3. We live in an apartment building and have coin-operated laundry. The washers are top-loading and have large or regular water level, gentle or normal spin and 3 water temperature settings: Heavy (Hot/Cold), Permanent Press (Warm/Cold) and Colorfast (Cold/Cold). I don’t think they do extra rinses or anything like that, and we do the rest of our laundry on Colorfast setting so I only know the length of that cycle. What are you recommendations? (We’re expecting in December so we haven’t done any diaper laundry yet).

  4. I never thought to put detergent in my 1st rinse cycle. Will do that in the future. I also do lots of rinses because I still see suds in the water after 1-2 rinses after the long hot wash so I usually do 3 rinses. My front load washer is too efficient and doesn’t give enough water. I do an RLR soak every couple of months to help with the mineral deposits.

  5. I haven’t had to strip my diapers at all using the wash routine above! Thank you Monarch Mommy 🙂

  6. Pingback: Seven Things You Need To Start Cloth Diapering - TheMonarchMommy

  7. Pingback: Washing Cloth Diapers in HARD Water - TheMonarchMommy

  8. I’m trying this and your stripping method and bleach method. If these all work, you are my cloth diaper hero! Thank you.

  9. Should we use a full scoop of detergent even if we have very soft water? When we wash our hands they feel slimy- that’s how soft the water is! I keep getting amonia stink but haven’t been using a full scoop of detergent. We use regular Tide powder.
    Also, it’s just my husband, baby, and I. We don’t have a lot of clothes to wash every 3 days nor a ton of diapers. What would you suggest I use in the wash? I’ve had friends tell me to go buy hand towels, but that can get expensive! Any advice? Thanks so much! -Margot

    • If you’re using tide original powder, you’d use line 1 in the first cold cycle and line 4 in the second hot cycle. A full scoop of tide original is way too much (even in hard water).

      For bulking, I’m with your friends! Get some cheap hand towels, face cloths, kitchen towels to bulk with (get them at the dollar store so you’re not spending much)!

  10. The things I wish I’d known in the beginning… 1)Does Purex Free & Clear fall into the “free” category meaning I need to use 1.5-2x the amount? (Our load is usually small or medium in a non-HE top loader) 2)I haven’t been doing a previous rinse before hot wash. Just getting ready to test water hardness. But perhaps natural fibers and AI2 system have kept it from getting too bad. Would it be possible to do an immediate rinse of every insert at change time (pee & poo) instead of adding that first cold wash? (My husband is worried about the water bill going up too much. :-p)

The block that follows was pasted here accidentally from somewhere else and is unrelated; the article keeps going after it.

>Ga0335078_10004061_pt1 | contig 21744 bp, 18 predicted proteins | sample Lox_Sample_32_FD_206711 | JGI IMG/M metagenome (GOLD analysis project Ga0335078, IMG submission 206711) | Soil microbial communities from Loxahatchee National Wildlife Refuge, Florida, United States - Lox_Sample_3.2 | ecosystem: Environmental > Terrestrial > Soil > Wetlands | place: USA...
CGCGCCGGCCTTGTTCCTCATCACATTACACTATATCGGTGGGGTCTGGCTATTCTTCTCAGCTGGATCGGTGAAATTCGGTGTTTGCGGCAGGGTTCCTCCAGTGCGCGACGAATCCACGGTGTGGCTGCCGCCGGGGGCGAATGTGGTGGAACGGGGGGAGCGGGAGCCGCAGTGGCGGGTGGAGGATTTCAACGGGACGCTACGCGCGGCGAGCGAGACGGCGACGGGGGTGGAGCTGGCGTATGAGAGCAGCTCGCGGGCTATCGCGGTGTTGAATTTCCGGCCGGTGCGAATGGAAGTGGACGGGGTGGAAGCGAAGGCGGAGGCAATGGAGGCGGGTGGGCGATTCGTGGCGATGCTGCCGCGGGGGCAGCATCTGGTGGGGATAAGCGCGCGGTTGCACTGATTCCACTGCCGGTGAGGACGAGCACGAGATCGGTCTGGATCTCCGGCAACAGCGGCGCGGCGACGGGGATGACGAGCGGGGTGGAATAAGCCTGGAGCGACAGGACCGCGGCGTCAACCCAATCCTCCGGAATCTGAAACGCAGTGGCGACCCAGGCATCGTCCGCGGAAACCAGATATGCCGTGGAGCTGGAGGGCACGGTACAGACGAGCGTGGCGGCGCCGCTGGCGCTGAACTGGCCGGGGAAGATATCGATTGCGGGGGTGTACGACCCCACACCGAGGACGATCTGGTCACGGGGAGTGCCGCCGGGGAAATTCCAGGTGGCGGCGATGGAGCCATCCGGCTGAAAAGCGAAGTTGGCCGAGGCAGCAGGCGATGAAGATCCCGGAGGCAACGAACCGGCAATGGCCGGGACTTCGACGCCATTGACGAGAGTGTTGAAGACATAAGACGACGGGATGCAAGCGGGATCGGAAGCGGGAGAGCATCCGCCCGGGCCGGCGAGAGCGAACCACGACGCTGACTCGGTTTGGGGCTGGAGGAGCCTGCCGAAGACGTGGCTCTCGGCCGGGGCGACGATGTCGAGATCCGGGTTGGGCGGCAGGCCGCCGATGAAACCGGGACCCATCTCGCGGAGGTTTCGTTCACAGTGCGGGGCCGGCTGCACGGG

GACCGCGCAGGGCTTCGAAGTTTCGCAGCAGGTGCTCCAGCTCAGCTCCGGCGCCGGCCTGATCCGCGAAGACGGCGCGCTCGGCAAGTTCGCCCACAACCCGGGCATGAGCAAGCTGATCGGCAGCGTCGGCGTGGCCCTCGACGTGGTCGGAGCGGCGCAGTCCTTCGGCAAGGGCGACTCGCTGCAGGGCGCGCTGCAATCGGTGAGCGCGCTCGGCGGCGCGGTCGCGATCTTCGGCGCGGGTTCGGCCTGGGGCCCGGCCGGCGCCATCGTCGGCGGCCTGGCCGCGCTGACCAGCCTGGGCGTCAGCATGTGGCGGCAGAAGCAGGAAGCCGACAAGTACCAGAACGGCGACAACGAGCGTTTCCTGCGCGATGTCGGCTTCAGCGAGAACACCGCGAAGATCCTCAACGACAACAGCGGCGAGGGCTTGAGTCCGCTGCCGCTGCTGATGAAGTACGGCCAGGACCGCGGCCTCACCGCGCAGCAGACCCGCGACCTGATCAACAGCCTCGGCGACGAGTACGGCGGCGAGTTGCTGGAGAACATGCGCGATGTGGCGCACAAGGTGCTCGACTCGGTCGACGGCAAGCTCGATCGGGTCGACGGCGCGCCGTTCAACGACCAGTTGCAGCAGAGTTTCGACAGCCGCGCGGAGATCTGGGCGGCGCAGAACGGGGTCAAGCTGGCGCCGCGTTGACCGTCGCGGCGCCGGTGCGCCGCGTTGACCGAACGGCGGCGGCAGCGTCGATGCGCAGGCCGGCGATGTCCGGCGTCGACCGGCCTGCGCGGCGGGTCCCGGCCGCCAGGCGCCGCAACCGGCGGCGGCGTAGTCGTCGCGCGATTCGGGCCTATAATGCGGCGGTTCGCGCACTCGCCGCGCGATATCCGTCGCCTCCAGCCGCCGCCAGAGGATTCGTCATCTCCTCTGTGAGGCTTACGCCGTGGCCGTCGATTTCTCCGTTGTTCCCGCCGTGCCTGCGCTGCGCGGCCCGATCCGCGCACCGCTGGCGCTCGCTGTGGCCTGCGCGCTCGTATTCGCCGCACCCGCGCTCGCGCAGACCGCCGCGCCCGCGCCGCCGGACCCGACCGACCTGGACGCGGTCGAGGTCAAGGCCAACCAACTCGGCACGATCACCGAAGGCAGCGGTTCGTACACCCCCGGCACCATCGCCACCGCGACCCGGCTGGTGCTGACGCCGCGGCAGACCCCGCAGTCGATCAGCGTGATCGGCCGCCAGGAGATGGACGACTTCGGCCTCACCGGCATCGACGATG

• Hi Alissa,

      Yes, Purex Free & Clear falls into the “free” category. You can rinse as soon as diapers come off the bum, but you’ll still need a short cold wash with detergent before the long hot wash.

  11. This may be a newbie question but I use a liquid fragrance and dye free. Arm and Hammee. It’s geared for sensitive skin I think. Is it okay to use for cloth diapers?

    • Arm & Hammer sensitive skin can work! You would need to use 1.5-2x the recommended amount on the A&H bottle and add a water softener if your water is at all hard.

  12. I think the washing is what really holds some back from using cloth over disposables. I never shied away from it, and really had no problems using cloth. I rarely used disposables and it has been years and way before all of the nice ones with inserts.

  13. I loved using cloth diapers. The new ones are just awesome. Thank you so much for sharing how to take care of these. God Bless

  14. I have an he front loader no matter what I do my diapers come out with yellow and black stains. I just can’t figure it out. And they smell funny too me. Not sure if its bleach or ammonia or if they are just clean. Kind of frustrating. I do the wash routine cold and then hot with a cold rinse and put in on extra spins and heavy soil for both pre wash (speed wash) and main wash (cotton/).

    • Hi Em,

      What detergent are you using and how much? Are you fluffing and bulking your drum to 2/3-3/4 full? Have you tested your water hardness?

  15. This is so perfect for beginners!! Thanks for the great info!! I think it can be super overwhelming to start but helpful tips like this make it so easy!